Suburbs have always been shaped by transportation. The ones made possible by carriage and rail lines a century ago that took residents away from the pollution and noise of the big city were given the name of “streetcar suburbs.” Following World War II, the desire to leave the city and attain some space was enabled by the interstate highway system. Those suburbs were built for and around the use of automobiles.
Now suburbs are being reshaped again, but this time more by communication than transportation. You might call them “smartphone suburbs.” There’s less need to go to the mall if you can have goods produced practically anywhere in the world shipped to your door by online retailers -- and perhaps more important, can stock up on toilet paper, diapers and medicine without ever leaving home. When you do need to get out, you don’t have to own a car. Taxi service was always notoriously bad in suburbs, but now you can hire a Zipcar for weekend trips to Home Depot, or summon an Uber or Lyft to take you to a distant friend’s house for dinner. “When I was a kid, getting your driver’s license was a ticket to freedom,” McMahon says. “Today, the cellphone is a way to connect without having to get in a car.”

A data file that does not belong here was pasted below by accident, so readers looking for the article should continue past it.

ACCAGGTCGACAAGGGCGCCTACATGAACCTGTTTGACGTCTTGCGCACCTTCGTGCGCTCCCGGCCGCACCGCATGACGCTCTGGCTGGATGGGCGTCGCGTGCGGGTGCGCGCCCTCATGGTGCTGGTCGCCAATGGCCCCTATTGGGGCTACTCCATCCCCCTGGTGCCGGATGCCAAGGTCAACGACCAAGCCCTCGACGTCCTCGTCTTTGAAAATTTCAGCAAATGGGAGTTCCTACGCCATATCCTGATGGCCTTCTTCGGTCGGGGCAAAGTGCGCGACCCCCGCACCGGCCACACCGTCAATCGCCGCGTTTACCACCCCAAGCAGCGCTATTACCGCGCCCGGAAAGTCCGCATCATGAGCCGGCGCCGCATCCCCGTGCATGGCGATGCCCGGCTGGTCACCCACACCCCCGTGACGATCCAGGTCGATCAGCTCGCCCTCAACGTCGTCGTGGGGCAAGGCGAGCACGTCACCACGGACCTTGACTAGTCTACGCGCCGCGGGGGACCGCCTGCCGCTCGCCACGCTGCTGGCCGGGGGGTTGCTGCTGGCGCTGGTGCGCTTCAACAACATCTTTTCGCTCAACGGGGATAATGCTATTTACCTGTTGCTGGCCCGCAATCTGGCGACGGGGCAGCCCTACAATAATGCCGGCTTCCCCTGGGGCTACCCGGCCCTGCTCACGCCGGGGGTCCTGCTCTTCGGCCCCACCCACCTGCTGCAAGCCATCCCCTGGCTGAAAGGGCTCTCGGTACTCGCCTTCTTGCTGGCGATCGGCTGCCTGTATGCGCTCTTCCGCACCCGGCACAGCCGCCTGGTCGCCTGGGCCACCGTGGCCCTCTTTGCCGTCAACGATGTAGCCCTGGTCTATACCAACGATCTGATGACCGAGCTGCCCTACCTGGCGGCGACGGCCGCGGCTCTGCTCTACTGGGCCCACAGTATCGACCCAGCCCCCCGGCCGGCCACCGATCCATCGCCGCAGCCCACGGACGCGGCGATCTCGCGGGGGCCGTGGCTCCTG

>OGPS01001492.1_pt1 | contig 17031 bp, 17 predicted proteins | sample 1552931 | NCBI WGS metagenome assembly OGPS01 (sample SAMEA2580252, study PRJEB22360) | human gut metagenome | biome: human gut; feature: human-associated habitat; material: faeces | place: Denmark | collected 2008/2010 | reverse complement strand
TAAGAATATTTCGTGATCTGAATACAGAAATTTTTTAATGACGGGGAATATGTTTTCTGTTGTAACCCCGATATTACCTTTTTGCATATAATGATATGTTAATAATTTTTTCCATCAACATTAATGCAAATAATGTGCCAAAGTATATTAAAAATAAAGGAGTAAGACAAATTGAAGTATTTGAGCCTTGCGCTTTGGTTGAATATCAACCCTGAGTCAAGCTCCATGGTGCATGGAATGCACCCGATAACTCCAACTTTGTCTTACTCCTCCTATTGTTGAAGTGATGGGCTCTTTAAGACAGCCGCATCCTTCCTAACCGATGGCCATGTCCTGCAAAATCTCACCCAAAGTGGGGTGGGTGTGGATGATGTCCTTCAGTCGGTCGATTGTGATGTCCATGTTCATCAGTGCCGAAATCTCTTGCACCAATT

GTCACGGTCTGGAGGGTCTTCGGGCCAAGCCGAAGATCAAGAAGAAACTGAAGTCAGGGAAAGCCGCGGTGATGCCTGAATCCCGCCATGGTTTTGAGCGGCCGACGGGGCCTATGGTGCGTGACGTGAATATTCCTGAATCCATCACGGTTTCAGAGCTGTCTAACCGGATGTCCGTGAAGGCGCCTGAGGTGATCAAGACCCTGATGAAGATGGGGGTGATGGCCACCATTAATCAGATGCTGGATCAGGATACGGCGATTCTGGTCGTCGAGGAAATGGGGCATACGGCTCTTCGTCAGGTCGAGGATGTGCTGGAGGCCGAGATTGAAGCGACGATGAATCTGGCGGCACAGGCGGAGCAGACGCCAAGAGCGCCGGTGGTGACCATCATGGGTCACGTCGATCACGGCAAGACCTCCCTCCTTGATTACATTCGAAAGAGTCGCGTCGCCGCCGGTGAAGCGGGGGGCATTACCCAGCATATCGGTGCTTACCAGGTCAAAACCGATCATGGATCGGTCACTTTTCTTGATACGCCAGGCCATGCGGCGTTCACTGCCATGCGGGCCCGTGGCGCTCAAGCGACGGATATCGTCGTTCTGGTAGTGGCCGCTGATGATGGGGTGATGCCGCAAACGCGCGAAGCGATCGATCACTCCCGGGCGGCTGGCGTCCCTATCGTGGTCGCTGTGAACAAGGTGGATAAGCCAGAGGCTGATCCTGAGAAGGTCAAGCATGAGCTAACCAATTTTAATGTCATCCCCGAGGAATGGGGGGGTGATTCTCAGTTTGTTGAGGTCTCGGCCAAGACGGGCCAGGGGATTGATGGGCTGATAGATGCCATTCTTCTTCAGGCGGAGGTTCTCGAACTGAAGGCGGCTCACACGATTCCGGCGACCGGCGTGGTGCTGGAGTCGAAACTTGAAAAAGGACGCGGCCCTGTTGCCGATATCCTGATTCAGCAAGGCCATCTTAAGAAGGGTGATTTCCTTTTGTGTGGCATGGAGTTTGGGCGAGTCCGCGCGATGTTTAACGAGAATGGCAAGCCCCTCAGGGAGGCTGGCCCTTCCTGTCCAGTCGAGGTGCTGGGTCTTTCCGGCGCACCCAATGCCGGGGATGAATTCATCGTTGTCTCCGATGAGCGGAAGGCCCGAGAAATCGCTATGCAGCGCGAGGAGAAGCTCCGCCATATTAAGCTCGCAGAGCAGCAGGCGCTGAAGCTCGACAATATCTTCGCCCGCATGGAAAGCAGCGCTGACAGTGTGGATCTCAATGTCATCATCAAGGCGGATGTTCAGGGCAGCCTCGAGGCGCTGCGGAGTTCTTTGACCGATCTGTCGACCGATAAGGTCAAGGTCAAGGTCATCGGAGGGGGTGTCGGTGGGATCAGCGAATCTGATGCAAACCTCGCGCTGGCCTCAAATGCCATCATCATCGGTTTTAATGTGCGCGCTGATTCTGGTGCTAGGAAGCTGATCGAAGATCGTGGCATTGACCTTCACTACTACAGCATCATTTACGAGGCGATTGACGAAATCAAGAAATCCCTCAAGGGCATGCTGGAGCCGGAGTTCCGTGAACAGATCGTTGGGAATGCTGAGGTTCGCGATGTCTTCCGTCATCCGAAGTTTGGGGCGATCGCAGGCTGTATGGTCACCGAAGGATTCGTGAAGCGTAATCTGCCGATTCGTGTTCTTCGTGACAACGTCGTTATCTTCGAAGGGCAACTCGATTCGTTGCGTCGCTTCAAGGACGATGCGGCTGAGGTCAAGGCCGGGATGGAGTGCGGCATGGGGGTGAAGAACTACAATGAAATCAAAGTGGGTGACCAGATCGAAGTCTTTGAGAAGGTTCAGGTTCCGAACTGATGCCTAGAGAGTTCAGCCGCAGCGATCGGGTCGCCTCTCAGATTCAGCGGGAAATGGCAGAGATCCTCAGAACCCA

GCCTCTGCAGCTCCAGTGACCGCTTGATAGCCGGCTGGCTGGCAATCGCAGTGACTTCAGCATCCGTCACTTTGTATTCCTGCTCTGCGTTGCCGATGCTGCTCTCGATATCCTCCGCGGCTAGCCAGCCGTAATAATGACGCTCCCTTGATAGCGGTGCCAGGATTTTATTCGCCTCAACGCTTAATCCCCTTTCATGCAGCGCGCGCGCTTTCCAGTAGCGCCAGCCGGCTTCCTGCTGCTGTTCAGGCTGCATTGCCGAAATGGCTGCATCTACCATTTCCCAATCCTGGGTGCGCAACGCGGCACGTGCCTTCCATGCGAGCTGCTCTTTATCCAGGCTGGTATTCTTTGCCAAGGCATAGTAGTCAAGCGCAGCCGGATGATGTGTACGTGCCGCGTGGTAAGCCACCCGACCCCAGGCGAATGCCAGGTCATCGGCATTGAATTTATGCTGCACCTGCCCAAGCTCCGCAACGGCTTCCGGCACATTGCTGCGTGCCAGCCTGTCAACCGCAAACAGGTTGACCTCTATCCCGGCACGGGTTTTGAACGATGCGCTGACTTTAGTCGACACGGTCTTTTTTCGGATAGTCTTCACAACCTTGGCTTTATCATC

It’s true that millennials are driving less. Teenagers, too. In 2014, only one out of four 16-year-olds had a driver’s license, compared with nearly half back in 1983, according to a University of Michigan study. The share of 19-year-olds with licenses has also plunged, by 21 percent.